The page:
Inglis: Hundreds of gov’t, business orgs consulted for national cyber strategy
National Cyber Director Chris Inglis said on Wednesday his office is hard at work on a new national cybersecurity strategy and has already gotten feedback on the document from more than 300 organizations within the U.S. government and private sector.
Speaking at the Billington Cybersecurity Summit in Washington, D.C., Inglis told the audience that the White House has been collaborating on the effort with the National Security Council, the Cybersecurity and Infrastructure Security Agency, FBI and a “broad range of federal agencies and departments.”
Inglis explained that the document, which is reportedly expected to be released at the end of September, will incorporate many voices and noted that more than two-thirds of the organizations who have contributed are from the private sector.
“It will talk about cyber in the context of why we care about it, not for its own sake but so that we can do the functions dependent upon that, be they personal, business, national security or perhaps societal aspirations,” he told the audience.
The first national cybersecurity strategy was released in 2018 under the Trump administration but faced backlash from experts for its focus on offensive cyber operations.
CyberScoop reported in July that White House officials want the new federal strategy to center around aggressively defending the country’s critical infrastructure and pushing the private sector to protect critical networks.
The document will also outline the costs and investments required to deliver “resilience by design.”
“We have to be willing to pay the cost necessary to have confidence in this space, in the same way we have done for other systems of interest. We might not draw specific analogies to the transportation system or the drug and therapeutic systems that we benefit from, but those are great analogies to lift and shift into this space,” he said.
“We at some point came to understand how critical they were to our daily life and the critical functions, the health and safety that we want to have in our lives. We therefore were prepared to make the investments and what then resulted was something that was a shared responsibility, not the responsibility of one party alone.”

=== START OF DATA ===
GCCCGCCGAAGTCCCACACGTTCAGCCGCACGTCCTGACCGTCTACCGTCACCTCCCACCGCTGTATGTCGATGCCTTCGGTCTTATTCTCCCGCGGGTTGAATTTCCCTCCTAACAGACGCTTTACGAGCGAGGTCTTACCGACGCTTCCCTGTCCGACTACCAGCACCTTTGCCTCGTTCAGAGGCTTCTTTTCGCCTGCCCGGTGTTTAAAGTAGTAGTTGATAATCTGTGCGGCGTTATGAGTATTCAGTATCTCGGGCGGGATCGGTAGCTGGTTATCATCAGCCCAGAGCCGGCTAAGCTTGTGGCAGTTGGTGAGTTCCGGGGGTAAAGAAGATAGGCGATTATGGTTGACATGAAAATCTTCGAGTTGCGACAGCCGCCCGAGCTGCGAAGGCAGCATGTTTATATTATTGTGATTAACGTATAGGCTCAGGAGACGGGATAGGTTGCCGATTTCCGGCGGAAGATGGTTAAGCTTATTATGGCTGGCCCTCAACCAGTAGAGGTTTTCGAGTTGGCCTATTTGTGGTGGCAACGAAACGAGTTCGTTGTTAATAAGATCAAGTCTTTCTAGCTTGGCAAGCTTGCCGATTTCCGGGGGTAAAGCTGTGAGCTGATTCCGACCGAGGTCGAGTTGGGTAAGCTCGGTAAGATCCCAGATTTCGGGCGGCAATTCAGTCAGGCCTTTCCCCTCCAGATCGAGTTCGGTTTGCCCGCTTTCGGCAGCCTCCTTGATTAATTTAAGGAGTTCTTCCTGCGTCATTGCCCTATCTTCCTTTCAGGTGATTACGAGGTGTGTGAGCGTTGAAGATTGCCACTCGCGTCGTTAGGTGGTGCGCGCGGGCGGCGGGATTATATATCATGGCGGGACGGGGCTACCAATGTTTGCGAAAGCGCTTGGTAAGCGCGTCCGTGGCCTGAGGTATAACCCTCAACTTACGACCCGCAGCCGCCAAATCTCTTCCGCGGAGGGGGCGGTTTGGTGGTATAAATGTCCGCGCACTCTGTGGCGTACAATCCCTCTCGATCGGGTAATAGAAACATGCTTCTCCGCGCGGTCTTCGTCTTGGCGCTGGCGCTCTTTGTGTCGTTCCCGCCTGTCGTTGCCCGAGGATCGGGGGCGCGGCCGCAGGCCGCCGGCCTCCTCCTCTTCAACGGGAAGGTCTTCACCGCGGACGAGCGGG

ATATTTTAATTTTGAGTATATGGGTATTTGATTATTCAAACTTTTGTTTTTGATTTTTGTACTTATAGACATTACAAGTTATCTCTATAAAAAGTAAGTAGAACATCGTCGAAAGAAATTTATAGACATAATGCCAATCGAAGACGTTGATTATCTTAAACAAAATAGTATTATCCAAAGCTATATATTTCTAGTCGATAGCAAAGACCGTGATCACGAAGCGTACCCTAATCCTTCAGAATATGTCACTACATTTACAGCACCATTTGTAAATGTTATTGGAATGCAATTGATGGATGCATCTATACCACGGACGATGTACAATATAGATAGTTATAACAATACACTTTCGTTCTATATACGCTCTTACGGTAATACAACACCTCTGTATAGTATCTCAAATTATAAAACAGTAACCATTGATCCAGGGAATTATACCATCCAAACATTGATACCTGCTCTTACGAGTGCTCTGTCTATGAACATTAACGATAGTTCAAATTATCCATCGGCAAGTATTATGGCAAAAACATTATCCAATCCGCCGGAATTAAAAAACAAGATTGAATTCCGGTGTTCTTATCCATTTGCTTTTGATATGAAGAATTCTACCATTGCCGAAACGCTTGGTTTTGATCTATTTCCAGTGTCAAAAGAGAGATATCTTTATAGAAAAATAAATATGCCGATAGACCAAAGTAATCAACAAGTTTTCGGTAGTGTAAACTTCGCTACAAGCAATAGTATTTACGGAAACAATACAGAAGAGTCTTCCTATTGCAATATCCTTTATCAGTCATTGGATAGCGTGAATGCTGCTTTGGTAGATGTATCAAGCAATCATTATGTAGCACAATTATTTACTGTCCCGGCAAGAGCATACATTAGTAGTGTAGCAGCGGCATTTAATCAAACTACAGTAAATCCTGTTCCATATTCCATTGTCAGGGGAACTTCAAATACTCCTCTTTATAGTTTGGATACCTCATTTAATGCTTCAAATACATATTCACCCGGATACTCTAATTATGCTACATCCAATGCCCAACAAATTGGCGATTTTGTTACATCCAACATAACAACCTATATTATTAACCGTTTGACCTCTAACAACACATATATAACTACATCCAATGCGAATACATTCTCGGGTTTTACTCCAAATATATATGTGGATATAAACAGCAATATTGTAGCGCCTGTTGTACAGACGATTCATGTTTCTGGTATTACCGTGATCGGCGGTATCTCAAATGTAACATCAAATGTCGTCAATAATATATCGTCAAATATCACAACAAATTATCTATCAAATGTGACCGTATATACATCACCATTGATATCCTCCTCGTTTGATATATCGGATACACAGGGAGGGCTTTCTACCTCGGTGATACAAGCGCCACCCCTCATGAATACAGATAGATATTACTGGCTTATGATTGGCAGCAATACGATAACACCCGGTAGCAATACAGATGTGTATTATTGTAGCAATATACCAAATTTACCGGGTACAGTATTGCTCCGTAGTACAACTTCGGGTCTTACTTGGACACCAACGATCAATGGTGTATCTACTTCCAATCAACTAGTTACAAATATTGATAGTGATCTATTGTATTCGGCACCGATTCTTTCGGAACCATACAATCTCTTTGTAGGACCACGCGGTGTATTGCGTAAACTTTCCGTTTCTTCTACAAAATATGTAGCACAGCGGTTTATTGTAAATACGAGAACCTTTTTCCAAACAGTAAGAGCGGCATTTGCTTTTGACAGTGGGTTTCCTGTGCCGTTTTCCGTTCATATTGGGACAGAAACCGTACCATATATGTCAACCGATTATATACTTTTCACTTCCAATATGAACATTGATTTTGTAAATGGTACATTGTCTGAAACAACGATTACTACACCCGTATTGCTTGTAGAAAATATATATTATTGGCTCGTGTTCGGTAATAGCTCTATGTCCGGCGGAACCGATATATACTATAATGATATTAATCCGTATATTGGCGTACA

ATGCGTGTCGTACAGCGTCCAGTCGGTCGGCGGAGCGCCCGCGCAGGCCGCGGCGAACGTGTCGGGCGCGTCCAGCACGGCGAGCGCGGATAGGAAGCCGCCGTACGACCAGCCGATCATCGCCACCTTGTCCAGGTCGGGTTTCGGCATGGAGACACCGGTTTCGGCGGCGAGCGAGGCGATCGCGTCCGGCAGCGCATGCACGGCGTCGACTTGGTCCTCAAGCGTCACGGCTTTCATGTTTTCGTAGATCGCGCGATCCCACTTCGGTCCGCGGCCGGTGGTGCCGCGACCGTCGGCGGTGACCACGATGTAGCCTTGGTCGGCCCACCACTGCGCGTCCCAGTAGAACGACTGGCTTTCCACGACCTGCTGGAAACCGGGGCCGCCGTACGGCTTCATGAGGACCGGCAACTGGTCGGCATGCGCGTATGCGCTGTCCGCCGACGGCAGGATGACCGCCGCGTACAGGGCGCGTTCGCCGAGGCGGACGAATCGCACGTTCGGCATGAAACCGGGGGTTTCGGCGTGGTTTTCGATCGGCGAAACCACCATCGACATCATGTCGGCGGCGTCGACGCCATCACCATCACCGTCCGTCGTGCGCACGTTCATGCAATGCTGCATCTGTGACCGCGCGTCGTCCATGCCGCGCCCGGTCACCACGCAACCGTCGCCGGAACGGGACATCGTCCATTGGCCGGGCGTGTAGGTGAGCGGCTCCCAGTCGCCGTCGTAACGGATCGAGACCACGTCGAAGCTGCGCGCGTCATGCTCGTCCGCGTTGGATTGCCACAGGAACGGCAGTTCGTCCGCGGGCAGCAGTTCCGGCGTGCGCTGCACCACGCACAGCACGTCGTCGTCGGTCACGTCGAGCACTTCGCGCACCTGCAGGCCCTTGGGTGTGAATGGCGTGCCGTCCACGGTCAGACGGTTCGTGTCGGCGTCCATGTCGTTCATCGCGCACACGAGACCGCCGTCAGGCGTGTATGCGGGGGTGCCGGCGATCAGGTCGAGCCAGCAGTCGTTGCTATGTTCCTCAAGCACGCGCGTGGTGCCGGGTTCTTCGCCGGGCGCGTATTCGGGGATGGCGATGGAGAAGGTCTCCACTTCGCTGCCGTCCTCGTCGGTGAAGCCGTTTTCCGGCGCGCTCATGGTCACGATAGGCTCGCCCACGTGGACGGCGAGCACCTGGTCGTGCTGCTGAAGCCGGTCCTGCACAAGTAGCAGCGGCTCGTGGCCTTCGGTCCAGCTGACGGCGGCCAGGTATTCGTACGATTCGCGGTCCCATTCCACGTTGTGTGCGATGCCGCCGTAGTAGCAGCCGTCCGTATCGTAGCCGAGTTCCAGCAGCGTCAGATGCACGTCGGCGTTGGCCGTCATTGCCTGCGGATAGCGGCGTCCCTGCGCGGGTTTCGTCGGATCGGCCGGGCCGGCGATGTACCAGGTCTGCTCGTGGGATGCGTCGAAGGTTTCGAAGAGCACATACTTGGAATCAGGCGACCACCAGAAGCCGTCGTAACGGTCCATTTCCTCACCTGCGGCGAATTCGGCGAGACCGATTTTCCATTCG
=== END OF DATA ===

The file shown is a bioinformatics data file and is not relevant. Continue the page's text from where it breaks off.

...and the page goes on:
Inglis, a former NSA deputy director, and the Office of National Cyber Director (ONCD) were chosen to spearhead the strategy by White House National Security Advisor Jake Sullivan, according to internal documents from May seen by Politico.
Sullivan told agencies in a memo that it will focus "on cybersecurity here at home, while reflecting international dependencies.”
Deputy National Cyber Director for Strategy and Budget Rob Knake has led the effort alongside Harry Krejsa, acting assistant national cyber director for strategy and research, and Matthew Ferren, cyber policy adviser for ONCD, according to CyberScoop.
I am also thrilled to have Neal Higgins and Rob Knake on board. They have already proven to be invaluable members of our senior leadership, and I am grateful for their service.— Chris Inglis (@ncdinglis) May 10, 2022
Officials said several working groups will tackle a variety of topics within the document, including cybersecurity hiring needs, information sharing, federal IT defense efforts and private sector collaboration.
The ONCD, which was established in 2021 through the National Defense Authorization Act, has quickly built out a staff since Inglis was sworn in to lead it last July. He was authorized by Congress to hire up to 75 staffers, according to Politico.
On Wednesday, Inglis stressed that the national cybersecurity strategy is a team effort involving dozens of stakeholders inside and outside of his office.
“I think those are the things you’ll see in our, and I mean that in the biggest possible sense, national cybersecurity strategy,” he said.
is a Breaking News Reporter at Recorded Future News. Jonathan has worked across the globe as a journalist since 2014. Before moving back to New York City, he worked for news outlets in South Africa, Jordan and Cambodia. He previously covered cybersecurity at ZDNet and TechRepublic.